Accounting body fights corner
President of HK watchdog says reforms are necessary to bring city into line with international standards, but is against extreme change
The new head of Hong Kong's accountancy watchdog says it is determined to remain the key oversight agency for the city's 36,000 accountants despite a government proposal to reassign its regulatory authority to a new body.
Clement Chan Kam-wing (pictured), the president of the Hong Kong Institute of Certified Public Accountants, said reforms were on the table and necessary to bring Hong Kong's accountancy regime into line with international standards, but that extreme reform could not be countenanced.
"We agree to reform our audit regulatory regime in a bid to match international practices," Chan told the South China Morning Post. "But we will not agree to extreme reforms that go as far as those in the United States where the accountancy body abandoned all its regulatory functions."
The government plans to canvas public opinion in the first quarter of next year about major accounting reform that could result in a law change in 2015 to scrap many of the institute's regulatory functions - including its role in maintaining a register of accountants, setting standards, surveillance of accounting firms, and discipline of accountants found by it to have been guilty of misconduct.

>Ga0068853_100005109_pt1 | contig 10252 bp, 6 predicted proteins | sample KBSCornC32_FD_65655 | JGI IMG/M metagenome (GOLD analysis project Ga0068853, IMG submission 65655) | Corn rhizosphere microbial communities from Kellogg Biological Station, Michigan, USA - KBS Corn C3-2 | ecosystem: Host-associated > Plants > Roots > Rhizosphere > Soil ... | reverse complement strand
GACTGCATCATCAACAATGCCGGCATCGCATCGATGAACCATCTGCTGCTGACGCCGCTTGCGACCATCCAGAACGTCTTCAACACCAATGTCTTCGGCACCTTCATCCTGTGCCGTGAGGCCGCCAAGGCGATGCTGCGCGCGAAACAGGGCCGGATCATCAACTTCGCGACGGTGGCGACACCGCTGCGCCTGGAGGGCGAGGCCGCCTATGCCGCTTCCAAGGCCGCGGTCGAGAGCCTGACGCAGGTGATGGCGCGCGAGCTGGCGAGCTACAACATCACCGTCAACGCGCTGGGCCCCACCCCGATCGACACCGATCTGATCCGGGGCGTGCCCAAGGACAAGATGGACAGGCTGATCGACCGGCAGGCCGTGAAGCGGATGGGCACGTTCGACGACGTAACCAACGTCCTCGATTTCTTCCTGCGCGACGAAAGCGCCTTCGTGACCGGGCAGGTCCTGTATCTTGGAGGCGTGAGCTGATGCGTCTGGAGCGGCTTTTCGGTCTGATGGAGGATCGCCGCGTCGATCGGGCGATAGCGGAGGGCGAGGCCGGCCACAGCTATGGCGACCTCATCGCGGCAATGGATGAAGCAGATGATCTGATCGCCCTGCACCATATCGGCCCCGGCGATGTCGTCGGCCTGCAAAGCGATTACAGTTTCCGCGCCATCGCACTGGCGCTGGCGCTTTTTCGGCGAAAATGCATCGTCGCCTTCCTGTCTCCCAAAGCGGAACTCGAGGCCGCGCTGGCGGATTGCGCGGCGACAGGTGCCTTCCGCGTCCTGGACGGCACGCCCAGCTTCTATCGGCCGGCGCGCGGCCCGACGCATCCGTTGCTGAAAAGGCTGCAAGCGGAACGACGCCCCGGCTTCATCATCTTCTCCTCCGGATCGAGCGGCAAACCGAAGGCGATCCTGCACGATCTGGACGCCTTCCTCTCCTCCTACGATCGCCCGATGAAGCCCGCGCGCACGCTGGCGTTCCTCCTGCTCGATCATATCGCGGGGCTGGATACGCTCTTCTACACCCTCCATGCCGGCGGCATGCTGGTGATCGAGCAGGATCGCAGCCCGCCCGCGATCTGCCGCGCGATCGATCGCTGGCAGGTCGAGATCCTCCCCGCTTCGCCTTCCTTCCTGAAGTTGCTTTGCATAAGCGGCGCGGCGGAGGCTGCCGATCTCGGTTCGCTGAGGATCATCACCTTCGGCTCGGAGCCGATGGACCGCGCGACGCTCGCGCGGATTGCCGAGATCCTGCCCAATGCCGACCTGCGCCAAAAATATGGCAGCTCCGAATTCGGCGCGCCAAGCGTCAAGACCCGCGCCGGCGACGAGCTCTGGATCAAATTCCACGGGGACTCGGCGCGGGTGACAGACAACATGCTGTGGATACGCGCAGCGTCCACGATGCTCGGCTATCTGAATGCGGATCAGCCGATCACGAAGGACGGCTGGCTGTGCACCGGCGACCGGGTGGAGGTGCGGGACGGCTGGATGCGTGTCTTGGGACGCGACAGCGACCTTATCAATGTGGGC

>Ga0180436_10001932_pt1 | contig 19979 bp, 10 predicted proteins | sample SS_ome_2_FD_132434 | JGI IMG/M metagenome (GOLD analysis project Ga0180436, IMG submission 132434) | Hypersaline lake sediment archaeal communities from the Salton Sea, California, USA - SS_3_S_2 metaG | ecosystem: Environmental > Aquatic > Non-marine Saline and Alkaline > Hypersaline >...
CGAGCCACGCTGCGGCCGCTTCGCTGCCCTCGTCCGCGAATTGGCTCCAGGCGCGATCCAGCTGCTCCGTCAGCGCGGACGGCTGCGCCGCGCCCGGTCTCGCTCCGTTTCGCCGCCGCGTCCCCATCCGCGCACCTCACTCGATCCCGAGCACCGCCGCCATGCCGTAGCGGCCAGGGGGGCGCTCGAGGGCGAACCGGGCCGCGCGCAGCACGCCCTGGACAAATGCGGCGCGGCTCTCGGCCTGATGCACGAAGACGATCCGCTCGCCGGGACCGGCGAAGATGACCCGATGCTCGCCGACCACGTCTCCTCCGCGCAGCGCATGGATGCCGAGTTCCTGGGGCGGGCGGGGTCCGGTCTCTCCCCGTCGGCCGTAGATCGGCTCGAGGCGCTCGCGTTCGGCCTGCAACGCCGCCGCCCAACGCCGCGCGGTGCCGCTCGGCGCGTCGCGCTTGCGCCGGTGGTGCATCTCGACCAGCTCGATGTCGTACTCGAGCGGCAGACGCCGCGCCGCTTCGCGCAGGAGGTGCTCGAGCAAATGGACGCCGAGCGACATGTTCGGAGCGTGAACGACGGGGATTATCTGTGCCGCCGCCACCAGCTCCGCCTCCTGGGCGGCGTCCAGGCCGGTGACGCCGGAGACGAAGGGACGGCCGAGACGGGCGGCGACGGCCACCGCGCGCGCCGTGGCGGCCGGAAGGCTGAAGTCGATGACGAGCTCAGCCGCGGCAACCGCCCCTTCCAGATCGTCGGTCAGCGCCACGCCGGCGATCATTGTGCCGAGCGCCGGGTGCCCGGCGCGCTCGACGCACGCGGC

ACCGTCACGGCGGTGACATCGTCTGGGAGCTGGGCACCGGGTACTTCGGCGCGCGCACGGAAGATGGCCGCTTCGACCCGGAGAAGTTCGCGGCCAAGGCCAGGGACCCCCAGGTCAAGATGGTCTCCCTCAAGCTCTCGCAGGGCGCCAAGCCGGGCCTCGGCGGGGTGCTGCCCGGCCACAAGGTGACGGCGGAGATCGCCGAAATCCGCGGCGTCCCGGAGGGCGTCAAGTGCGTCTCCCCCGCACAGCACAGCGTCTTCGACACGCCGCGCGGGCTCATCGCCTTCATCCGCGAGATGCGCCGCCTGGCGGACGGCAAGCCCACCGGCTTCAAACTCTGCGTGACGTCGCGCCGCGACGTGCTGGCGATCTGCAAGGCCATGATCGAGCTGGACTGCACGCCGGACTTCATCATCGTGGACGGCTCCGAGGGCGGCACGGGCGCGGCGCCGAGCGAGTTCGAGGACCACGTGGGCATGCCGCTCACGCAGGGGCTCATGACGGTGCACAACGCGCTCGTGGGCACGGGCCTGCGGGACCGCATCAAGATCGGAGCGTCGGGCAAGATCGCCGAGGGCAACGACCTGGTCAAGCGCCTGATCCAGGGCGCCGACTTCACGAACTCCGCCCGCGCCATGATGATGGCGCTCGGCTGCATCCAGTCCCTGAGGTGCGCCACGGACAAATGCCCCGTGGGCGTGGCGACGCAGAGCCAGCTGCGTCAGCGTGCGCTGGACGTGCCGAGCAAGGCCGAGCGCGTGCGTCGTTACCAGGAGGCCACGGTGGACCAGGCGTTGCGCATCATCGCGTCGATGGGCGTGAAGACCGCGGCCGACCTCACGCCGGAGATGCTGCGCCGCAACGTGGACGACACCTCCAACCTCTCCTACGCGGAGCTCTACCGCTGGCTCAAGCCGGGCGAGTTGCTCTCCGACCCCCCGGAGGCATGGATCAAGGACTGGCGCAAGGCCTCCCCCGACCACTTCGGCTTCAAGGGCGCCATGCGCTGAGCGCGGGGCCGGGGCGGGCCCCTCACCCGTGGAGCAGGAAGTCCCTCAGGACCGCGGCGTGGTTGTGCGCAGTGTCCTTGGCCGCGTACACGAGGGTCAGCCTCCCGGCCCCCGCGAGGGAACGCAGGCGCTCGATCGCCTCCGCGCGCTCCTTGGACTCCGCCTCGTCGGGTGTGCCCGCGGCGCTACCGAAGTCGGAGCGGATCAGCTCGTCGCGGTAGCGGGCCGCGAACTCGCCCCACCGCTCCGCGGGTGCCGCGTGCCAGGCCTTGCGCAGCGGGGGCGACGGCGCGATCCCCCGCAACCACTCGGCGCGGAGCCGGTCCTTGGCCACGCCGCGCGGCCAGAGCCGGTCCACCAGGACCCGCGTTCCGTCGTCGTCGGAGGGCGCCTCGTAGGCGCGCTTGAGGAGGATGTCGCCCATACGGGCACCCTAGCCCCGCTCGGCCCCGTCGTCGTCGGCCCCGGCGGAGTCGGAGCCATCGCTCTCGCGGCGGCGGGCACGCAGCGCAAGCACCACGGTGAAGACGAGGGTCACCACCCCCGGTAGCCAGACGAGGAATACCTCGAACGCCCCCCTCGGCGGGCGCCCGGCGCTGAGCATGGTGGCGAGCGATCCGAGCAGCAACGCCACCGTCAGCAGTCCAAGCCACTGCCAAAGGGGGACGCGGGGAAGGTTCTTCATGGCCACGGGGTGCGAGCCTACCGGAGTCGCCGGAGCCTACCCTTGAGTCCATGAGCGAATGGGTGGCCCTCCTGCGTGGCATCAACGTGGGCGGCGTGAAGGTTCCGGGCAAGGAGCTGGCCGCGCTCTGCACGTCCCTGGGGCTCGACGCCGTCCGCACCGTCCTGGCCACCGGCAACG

These powers may be transferred to the Financial Reporting Council that was set up in 2006 to investigate audit failures of listed companies.
The proposal is designed to strengthen oversight of a sector in the city's financial industry that critics say seriously lags international practice.
Chan said the institute would agree to give up the powers of making routine inspections of accounting firms and agree to shift those powers to the FRC.
The institute would also agree to give up its disciplinary powers, although it did not agree that these powers should be shifted to the FRC.
"The FRC is responsible for investigations. If it is also to decide how to punish the accountants, it is like playing the role of policeman and judge in one go. There would be conflict, and it would be better to have an independent member-formed panel or organisation to decide on penalties."
A report commissioned by the council and released in October found that Hong Kong's self-regulatory system was outdated and failed to match the standards of the European Union.
This led to Hong Kong failing to secure membership of the International Forum of Independent Audit Regulators - an organisation of audit regulators.
The report noted that in the 40 markets that were examined, one or more non-accountancy bodies were established to undertake the regulatory oversight of the sector.
"As an international financial centre, we agreed we needed to reform our system to match international standards," Chan said. "But we do not necessarily need to go for the US model. Rather, we think the British or German model would be more ideal," he said.
Chan said the institute also refused to give up its regulatory roles in training, licensing, and standard-setting for accountants. In the US these functions are handled by a non-accountant body, but he said he did not agree with this.
"We do not agree with the US model as registration and standard-setting are very much an industry issue. The HKICPA has the professionals to understand what the industry needs," he said.
In Britain and Germany accounting bodies retained these functions although they were exercised under independent oversight.
"The key is to allow independent oversight on how the HKICPA carries out these regulatory functions," he said.